As promised, this is the part where we explain grooming in a little more detail. As you know, while the project is being planned, clients give a list of tasks to the team — not necessarily for the whole project, but at least for one or two sprints. Grooming is the process of getting deeper into a task that’s backlogged in Jira. To use time more efficiently, every team member picks a task one week before the sprint and asks clients all the right questions in advance, so they have more time to get answers.
Afterwards, during sprint planning, everyone reports on their findings and shares their ideas on how to work on this particular assignment. Which, of course, makes it easier for the team to understand it, too. By the time a new sprint starts, all the tasks are clear and everyone knows what to do.
Therefore, grooming is much more efficient than traditional planning sessions when all team members come together and try to plan tasks for a future sprint they don’t even fully understand. And while half of the team tries to figure out additional information, the other half doesn’t pay attention at all, because it’s out of their field of expertise. To put it bluntly, grooming is effective, equally involves everyone in planning, is less time-consuming, and enables non-stop sprints.
On a side note, don’t forget to account for internal company events in planning — days off, sick leaves, or client visits.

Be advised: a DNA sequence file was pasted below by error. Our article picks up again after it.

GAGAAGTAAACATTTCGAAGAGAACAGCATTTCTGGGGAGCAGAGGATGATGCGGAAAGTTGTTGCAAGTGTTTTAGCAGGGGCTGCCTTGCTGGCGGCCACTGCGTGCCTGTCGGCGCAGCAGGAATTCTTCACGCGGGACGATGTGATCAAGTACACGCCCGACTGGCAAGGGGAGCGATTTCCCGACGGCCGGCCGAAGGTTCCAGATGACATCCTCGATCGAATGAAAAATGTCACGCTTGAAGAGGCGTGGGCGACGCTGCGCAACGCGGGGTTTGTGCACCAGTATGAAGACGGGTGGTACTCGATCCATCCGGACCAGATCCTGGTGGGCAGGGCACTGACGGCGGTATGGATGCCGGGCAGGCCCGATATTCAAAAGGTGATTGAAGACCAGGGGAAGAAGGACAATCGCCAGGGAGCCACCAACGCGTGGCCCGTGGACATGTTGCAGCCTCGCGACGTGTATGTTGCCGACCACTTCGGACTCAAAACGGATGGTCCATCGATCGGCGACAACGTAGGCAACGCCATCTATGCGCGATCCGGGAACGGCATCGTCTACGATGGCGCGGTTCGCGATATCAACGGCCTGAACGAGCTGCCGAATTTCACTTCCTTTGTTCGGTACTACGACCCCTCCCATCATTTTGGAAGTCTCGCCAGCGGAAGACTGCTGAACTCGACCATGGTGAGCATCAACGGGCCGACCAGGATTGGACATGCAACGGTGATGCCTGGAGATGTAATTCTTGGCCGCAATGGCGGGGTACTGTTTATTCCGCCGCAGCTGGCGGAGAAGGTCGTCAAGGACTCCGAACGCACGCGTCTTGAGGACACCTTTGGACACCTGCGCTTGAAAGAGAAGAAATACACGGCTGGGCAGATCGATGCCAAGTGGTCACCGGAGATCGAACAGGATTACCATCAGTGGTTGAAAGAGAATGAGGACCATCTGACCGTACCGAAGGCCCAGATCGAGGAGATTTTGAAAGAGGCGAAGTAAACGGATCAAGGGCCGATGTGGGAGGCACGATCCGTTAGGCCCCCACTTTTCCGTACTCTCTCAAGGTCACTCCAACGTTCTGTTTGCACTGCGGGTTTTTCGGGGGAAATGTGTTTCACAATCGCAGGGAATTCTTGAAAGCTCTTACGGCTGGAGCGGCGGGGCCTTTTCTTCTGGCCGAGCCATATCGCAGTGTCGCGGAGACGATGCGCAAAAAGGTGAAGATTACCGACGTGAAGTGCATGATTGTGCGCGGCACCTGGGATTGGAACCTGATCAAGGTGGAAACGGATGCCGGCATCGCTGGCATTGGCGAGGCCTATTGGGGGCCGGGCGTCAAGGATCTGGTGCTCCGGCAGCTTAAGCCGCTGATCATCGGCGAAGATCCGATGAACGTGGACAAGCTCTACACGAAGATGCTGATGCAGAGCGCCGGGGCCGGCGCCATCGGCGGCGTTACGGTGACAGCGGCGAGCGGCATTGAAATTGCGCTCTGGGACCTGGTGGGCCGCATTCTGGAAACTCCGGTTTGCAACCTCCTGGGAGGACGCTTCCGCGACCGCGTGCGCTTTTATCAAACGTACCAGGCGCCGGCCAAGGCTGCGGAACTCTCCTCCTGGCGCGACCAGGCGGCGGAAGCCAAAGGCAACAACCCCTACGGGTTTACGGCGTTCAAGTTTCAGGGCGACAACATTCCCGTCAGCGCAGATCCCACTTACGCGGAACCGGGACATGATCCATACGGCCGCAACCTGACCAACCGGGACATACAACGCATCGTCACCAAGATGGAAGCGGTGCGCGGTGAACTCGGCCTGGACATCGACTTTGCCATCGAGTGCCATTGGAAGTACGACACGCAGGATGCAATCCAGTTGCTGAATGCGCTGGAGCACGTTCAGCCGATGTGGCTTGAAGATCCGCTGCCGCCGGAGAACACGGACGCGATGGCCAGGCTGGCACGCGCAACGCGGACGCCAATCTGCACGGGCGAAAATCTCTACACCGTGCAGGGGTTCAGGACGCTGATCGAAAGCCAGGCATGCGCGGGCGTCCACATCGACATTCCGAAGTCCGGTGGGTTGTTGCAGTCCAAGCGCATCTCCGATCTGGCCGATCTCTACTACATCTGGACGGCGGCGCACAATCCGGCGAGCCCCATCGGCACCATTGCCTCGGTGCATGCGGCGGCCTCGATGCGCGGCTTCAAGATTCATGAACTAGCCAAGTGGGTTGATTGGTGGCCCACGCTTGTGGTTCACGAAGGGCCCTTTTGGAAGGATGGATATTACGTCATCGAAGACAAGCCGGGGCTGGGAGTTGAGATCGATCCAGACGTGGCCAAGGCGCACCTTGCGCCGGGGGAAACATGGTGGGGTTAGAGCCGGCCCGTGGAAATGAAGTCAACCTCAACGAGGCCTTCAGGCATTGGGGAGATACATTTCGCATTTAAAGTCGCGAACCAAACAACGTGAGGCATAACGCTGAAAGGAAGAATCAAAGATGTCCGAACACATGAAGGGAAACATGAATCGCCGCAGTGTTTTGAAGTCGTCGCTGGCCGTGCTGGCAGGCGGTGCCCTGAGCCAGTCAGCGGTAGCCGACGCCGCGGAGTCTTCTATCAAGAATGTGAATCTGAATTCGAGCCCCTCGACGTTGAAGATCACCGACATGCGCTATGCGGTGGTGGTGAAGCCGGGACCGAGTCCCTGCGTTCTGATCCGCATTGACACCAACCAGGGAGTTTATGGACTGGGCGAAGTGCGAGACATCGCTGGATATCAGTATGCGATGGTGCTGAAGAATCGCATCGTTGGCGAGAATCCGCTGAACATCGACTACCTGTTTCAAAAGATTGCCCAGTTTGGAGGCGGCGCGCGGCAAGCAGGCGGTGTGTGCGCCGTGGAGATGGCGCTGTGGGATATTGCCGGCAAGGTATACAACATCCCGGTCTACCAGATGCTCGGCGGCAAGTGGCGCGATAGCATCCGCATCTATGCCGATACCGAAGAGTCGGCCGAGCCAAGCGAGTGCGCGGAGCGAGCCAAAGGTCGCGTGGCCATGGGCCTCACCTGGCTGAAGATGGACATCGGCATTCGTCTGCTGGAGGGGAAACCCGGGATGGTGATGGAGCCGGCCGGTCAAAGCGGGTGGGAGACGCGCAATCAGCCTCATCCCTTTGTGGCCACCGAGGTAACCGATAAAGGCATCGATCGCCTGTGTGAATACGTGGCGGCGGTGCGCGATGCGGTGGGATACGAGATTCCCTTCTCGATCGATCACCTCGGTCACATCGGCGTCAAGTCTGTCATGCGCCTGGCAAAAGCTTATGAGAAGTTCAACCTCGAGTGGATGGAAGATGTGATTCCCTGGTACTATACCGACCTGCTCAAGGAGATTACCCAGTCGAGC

One problem many teams have is QA being forced to catch up with the rest of the team, since they can only start deep testing after backend and frontend are done.
The main question is, what do you do to help team members plan their work and finish everything on schedule? Parallel processes are the solution.
While QA is testing the built, developers complete technical tasks locally or spend time to automation. And while the developers do their magic on Day 1, QA can check deployed technical stuff. And by the time of the next development phase, everything is ready.
I sincerely hope that you will learn something useful from our insights. To conclude, here are our most important tips in infographic.
I strongly believe that sharing is caring, which is why I decided to share everything I know about how to better organize the development process. It’s always better to work with partners who know how to make their own work more efficient and not waste anyone’s time. I hope this guide will help you optimize your processes and win over some great collaborators and partners.
This article about effective work planning in Scrum is written by Nataliia Peterheria. Originally published on Django Stars blog.